As some of you know, this year Vito and I decided to return to beautiful Naples for our holidays to enjoy a week of art, food and relaxation. As always, I had searched and planned where and what to do in advance. I have to confess that after a year and a half of food blogging, I'm finding it ever more difficult to find places that really surprise me, so I was looking for a truly special experience, and that's when I happened to read about Baccalaria, a quality restaurant specialised in baccalà (cod).
Located in Piazzetta di Porto, five minutes from the more crowded Via Toledo, I understood Baccalaria was my sort of place the moment I saw it. The lovely tables outside, the bright shop and the two areas with indoor seating immediately impressed me for the elegant and sought-after table sets, the beautiful dishes and cutlery (which would be simply perfect for my food photos) and the kindness of Salvatore, the owner, and his staff, so we nosed around and booked for lunch the following the day.
Due to the unbearable heat, we opted to sit inside. Baccalaria is a historical restaurant and attention to detail and tradition can be perceived at every corner. We were incredibly curious because in Venice too we have a long tradition of baccalà making (although, as already mentioned in my Venetian Baccalà: a history and a recipe post, in Venice when we say baccalà we are actually referring to stockfish) and wanted to learn more about the differences.
Salvatore's knowledge and passion passed through also thanks to his notable collection of books on the topic, of which I bought the following day Baccalajuoli, published by the small local publishing house Colonnese Editore, with a shop in Via San Pietro in Majella in the Spaccanapoli area (a must stop for book worms and rare and old books lovers). In fact, I think I should repeat myself and start from the beginning. Both baccalà and stockfish are made with cod, but while baccalà is preserved under salt, stockfish comes exclusively from the Lofoten islands in Norway and is dried thanks to natural elements such as sun and wind, thus slightly more expensive and -in my opinion- of a superior quality. In addition to this, in Venice we use the top quality stockifish, which is called ragno (spider), left to dry for at least three months. At Baccalaria they serve both, so I suggest to try the two varieties and decide which you prefer!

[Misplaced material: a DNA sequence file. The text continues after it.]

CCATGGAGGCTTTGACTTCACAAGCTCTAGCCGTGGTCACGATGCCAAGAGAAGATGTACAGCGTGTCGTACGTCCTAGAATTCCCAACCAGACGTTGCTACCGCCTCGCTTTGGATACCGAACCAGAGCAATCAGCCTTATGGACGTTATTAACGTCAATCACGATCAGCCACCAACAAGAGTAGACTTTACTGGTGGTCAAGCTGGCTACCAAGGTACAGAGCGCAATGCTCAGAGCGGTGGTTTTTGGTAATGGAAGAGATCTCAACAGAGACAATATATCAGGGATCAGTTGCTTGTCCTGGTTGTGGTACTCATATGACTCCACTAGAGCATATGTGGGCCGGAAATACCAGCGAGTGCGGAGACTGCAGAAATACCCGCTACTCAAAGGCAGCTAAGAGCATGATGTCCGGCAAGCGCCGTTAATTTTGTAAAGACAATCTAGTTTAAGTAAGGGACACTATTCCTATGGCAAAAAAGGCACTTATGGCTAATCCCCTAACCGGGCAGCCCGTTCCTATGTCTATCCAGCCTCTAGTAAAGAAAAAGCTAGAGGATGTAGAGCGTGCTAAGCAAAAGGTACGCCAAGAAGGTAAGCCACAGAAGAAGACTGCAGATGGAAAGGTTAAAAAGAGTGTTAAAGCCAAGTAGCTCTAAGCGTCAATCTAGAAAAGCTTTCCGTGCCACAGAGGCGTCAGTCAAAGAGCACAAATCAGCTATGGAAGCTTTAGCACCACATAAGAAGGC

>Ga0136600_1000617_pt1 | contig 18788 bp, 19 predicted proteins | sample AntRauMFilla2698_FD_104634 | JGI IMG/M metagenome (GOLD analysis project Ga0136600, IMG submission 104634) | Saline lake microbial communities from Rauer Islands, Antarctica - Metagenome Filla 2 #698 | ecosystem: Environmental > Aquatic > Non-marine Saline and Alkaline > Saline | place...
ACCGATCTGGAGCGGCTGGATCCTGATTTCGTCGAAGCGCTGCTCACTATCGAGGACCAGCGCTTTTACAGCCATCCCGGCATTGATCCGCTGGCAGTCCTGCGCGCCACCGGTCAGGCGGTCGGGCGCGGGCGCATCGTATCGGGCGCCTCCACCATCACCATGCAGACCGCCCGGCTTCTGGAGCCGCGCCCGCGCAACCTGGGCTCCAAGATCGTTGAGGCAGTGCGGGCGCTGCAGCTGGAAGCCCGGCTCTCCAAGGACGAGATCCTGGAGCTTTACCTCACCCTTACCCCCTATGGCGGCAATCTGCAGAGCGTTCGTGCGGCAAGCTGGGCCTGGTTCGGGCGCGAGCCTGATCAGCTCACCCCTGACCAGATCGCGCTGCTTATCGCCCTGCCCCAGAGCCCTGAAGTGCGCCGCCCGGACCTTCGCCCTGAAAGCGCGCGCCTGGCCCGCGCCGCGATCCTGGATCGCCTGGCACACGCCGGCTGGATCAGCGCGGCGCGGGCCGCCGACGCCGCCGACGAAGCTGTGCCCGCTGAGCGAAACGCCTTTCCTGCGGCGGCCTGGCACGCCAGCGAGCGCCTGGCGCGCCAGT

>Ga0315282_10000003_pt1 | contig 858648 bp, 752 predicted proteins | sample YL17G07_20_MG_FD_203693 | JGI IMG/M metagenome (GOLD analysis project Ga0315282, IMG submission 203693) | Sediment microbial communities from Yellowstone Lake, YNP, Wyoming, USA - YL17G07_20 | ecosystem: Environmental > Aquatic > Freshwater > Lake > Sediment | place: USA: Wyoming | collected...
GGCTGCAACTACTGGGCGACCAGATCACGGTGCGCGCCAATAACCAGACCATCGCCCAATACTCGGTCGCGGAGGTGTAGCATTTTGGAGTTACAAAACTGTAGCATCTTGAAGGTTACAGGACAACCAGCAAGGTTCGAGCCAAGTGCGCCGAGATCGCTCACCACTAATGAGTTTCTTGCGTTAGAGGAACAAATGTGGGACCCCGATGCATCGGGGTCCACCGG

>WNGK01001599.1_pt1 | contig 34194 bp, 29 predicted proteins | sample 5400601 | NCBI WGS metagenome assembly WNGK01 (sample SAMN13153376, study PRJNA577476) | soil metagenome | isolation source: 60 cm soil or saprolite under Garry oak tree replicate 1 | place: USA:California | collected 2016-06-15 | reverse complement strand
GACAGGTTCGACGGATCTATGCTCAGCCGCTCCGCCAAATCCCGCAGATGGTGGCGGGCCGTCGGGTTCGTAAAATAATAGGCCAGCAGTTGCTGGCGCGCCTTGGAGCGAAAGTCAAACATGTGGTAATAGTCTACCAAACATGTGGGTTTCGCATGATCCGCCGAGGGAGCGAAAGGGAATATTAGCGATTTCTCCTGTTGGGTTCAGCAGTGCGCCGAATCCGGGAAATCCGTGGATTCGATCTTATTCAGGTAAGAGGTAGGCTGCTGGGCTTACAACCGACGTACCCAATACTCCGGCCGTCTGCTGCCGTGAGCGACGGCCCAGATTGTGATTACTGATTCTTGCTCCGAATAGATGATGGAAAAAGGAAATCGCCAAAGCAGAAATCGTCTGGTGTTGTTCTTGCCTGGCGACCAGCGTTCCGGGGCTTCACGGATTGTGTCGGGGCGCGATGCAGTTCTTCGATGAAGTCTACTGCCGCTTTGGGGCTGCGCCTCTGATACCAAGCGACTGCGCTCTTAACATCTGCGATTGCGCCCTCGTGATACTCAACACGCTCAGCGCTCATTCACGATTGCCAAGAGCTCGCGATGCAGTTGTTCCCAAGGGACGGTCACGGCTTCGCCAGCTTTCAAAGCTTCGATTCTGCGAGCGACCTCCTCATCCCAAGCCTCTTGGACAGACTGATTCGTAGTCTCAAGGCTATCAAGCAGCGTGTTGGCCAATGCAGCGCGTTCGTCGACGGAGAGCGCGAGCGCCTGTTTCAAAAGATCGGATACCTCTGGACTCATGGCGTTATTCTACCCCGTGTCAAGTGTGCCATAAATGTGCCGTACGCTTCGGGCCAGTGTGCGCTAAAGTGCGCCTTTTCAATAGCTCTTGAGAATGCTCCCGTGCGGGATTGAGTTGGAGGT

We drank a glass of Catalanesca del Monte, while slowly leafing through the menu. The wine was a surprise too, fresh and fruity. We learned, in fact, that the grape Catalanesca was introduced in Naples by King Alfons I of Aragon in the 16th century and the vineyards are located all on volcanic soil, responsible for the straw yellow colour and delicate yet intense flavours.
The lunch menu is shorter and simpler than the dinner offer, but we were still finding it difficult to decide, as everything seemed so very inviting. To start we both chose raw baccalà: a carpaccio for Vito and a tartare for me. Simply wonderful. Of both dishes we couldn't help notice how well the fish had been de-salted and how meaty and soft it was. Vito's was delicious, served with radicchio, salad, green and black olives and sprinkled with parsley. Mine was superb. I don't know whether it was the crispy vegetables or the lemony condiment, but it was amazing.
Great start! As a main, we both chose something under the list named "The Classics" and switched to a red wine, precisely a Sannio Piedirosso Mustilli, a native grape from the region -precisely from the Ravello area- that gives a dry, round and slightly tannic wine.
Vito had Baccalà in Neapolitan style, while I had Mussillo in Sicilian style. Oh my gosh.... do you remember the most famous scene in the movie 'When Harry met Sally'?! Well, we behaved more or less in the same way, with the only difference we weren't faking, it was real!
Vito's dish was just amazing. The baccalà had been first fried, then slowly baked in the oven with tomato sauce, olives and capers. Definitely one of the tastiest dishes I've had in the last year. De-li-cious. With regard to my dish, I have to apologise but I'm not sure how to translate mussillo. It is the highest -and most tender- part of the cod's back and it was prepared with the same ingredients: tomato sauce, olives and capers. Although similar in looks, the flavours were quite distinct and we were both mouth-watering (although the one in Neapolitan style had that special extra touch).
Unaware of the gigantic portions, we had also asked for a side of boiled potatoes, dressed with lemon, olive oil and parsley.
Wow. What a meal. I was in heaven, but what made me really happy was to have finally re-experienced that very special enthusiasm I used to have at restaurants. A place run with passion, attention and love. We were very satisfied and skipped the dessert, but we tried two varieties of regional nocino, here called nucillo. Nocino is a liquor made with unripe walnuts, broken in 4 and covered with alcohol and sugar and left in a clear glass vase to dry under the sun for at least two months, then filtered and ... served! Excellent and quite alcoholic (about 50 degrees). Perfect ending to a perfect lunch experience. With regard to the price, we found it was very fair (35 each) for the type of setting, ingredients and service. Brilliant.
Personally, we enjoyed Baccalaria so much we might go back on Monday before returning to Venice. Anyway, to all those of you who are planning to visit Naples, this is a must stop and I highly recommend trying it! More on Naples soon (with tips for vegan and vegetarian travellers too), so stay tuned!
Baccalaria - website
Address: Piazzetta di Porto 4, 80134 Napoli (NA)
Phone: + 39 081 0120049